On Wednesday, the nomination of Jessie Liu for undersecretary of the Treasury was quietly withdrawn. On Thursday, Liu submitted her resignation from the placeholder position she was occupying at the Treasury Department while waiting for Senate review of her nomination for the new role.
In the past, this kind of event might have had to do with the discovery of something dark in Liu’s past. But she’s not covering up a crime. She didn’t even have an off-the-books babysitter. Jessie Liu was a member of Donald Trump’s transition team and one of his first appointments to the Justice Department, as attorney general for the District of Columbia. What ended her career isn’t that she committed a crime. It’s that she didn’t.
The role that Trump assigned to Liu meant that she ended up being in charge of the U.S. attorneys dealing with the numerous cases connected to members of his team who were found to have engaged in money laundering, illegal lobbying, witness intimidation, lying to the FBI, lying to Congress, and a whole assortment of bank frauds. Attorneys reporting to Liu handled the case of Trump’s deputy campaign chair, Rick Gates; his former national security adviser, Michael Flynn; and his campaign adviser, Roger Stone.
Liu also ended up overseeing some of the cases against those whom Trump regarded as political opponents, including an investigation into former acting Director of the FBI Andrew McCabe.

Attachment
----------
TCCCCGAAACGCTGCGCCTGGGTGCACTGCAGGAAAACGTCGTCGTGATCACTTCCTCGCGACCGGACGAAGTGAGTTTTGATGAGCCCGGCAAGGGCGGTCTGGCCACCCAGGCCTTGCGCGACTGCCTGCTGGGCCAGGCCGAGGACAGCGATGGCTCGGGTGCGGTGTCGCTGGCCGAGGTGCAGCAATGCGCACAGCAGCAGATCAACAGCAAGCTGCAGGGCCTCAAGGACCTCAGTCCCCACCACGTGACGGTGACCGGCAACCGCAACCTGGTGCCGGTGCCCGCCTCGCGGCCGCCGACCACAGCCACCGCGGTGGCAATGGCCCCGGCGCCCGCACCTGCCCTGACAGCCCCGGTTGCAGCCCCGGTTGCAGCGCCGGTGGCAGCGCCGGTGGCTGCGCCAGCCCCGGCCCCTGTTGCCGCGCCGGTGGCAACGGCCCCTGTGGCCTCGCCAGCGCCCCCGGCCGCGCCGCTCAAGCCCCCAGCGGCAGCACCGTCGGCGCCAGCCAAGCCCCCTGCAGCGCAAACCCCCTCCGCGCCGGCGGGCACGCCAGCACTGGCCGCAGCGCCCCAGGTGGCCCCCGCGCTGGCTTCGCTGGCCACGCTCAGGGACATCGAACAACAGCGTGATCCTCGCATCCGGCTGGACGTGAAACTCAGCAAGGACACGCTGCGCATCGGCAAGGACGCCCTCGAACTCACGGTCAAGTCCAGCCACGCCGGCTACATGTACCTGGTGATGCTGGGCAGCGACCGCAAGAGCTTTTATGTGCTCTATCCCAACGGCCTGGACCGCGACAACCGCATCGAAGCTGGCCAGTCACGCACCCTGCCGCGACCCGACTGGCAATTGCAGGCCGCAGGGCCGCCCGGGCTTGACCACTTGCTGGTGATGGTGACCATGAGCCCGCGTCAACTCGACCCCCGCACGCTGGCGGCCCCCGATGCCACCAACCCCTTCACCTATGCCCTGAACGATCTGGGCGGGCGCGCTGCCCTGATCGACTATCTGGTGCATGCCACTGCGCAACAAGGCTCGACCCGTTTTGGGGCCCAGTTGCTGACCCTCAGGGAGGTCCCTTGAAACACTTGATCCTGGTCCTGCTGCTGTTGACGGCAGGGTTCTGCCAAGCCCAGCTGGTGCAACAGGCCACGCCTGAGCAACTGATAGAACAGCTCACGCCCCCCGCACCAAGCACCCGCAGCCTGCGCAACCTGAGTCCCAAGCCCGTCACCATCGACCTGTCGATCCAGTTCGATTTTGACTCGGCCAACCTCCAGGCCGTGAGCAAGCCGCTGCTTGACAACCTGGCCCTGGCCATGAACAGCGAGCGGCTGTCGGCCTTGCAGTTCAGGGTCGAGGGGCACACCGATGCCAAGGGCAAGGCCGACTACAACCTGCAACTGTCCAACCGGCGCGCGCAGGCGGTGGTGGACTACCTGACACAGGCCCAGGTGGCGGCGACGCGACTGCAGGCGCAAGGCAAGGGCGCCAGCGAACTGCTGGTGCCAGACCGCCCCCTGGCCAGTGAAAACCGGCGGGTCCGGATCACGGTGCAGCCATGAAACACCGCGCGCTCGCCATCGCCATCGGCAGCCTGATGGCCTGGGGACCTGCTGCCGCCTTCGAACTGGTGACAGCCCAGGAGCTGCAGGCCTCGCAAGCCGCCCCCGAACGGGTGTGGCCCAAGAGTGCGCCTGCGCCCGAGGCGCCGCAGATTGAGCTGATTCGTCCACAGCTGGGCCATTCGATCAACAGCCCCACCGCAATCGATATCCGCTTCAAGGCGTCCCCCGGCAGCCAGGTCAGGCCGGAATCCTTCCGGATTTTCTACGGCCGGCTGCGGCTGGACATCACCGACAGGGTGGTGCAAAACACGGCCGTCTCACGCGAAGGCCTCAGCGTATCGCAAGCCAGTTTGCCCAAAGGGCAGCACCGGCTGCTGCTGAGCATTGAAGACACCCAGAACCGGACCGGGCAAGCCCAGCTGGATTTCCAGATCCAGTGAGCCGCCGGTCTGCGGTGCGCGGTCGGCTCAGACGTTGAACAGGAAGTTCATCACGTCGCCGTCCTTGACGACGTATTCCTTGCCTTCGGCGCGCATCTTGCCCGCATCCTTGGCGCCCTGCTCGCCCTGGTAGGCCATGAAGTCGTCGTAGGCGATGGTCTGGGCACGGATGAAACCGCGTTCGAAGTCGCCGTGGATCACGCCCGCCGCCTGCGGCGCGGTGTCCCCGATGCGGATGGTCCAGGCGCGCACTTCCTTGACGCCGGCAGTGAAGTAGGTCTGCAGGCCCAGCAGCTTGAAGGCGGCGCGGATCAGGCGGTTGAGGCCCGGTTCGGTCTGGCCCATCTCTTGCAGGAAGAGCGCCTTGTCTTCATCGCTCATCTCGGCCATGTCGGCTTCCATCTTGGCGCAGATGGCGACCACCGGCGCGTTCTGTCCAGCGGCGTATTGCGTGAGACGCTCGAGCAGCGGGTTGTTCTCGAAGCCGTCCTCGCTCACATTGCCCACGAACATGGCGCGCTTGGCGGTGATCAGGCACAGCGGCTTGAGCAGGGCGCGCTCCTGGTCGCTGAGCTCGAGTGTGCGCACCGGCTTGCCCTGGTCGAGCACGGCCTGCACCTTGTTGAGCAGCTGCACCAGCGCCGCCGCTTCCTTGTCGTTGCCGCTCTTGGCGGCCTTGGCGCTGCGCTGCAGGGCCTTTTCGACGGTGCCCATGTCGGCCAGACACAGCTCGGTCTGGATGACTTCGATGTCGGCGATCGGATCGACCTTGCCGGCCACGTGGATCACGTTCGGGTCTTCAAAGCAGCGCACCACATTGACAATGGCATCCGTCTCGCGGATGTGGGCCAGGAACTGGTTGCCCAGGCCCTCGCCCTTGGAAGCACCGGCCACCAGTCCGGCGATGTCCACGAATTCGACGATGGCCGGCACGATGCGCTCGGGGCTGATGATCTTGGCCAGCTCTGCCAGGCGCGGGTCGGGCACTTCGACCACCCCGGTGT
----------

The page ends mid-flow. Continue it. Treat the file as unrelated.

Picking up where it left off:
What got Liu in trouble with Trump wasn’t that she used her authority to interfere in these cases and generate political results. It’s that she didn’t. Gates was jailed on multiple counts. Flynn was forced to plead guilty after lying to investigators and made a deal to save himself from more serious charges. Stone was convicted on seven counts, including lying to Congress and intimidating a witness. And Andrew McCabe wasn’t charged with anything, because investigators failed to find any criminal wrongdoing.
Trump seemed to overlook this at first, giving Liu an upgrade to the undersecretary role at the Treasury Department when she resigned her position with the DOJ. But … psych! In the wake of Trump’s acquittal by the Republican Senate, he has stepped up his trampling on the justice system to a full-time job. And as Trump attacked prosecutors and judges and jurors, someone was kind enough to remind him that Jessie Liu had been in charge of some of these people … and had not stepped in to protect Trump’s buds.
Since Liu’s departure, Attorney General William Barr has taken a direct role in kicking the $@#$ out of justice wherever Trump has a personal interest. That includes pulling the sentencing recommendation for Flynn, despite a judge telling the former general that he was already getting off easy. It also includes ripping up the sentencing recommendation for Roger Stone, even though that recommendation was less than half of what Stone might have received, given the seriousness of his crimes, the repeated nature of his activities, and the lack of any evidence that he regretted one damned thing.
How did CNN report the news about Liu? “The problem wasn’t that she necessarily did anything wrong, one person familiar with the thinking said, but that she didn’t do more to get involved in those cases.”
Liu was a dyed-in-the-wool Trumpist, hand-selected for her role in the first days after his election and interviewed by Trump personally before she was handed the slot at Justice. Then, God help her, she tried to do her job.
But in this inverted system, crime is not a problem. Corruption is not a problem. Failing to be corrupt at the right time … that’s a problem.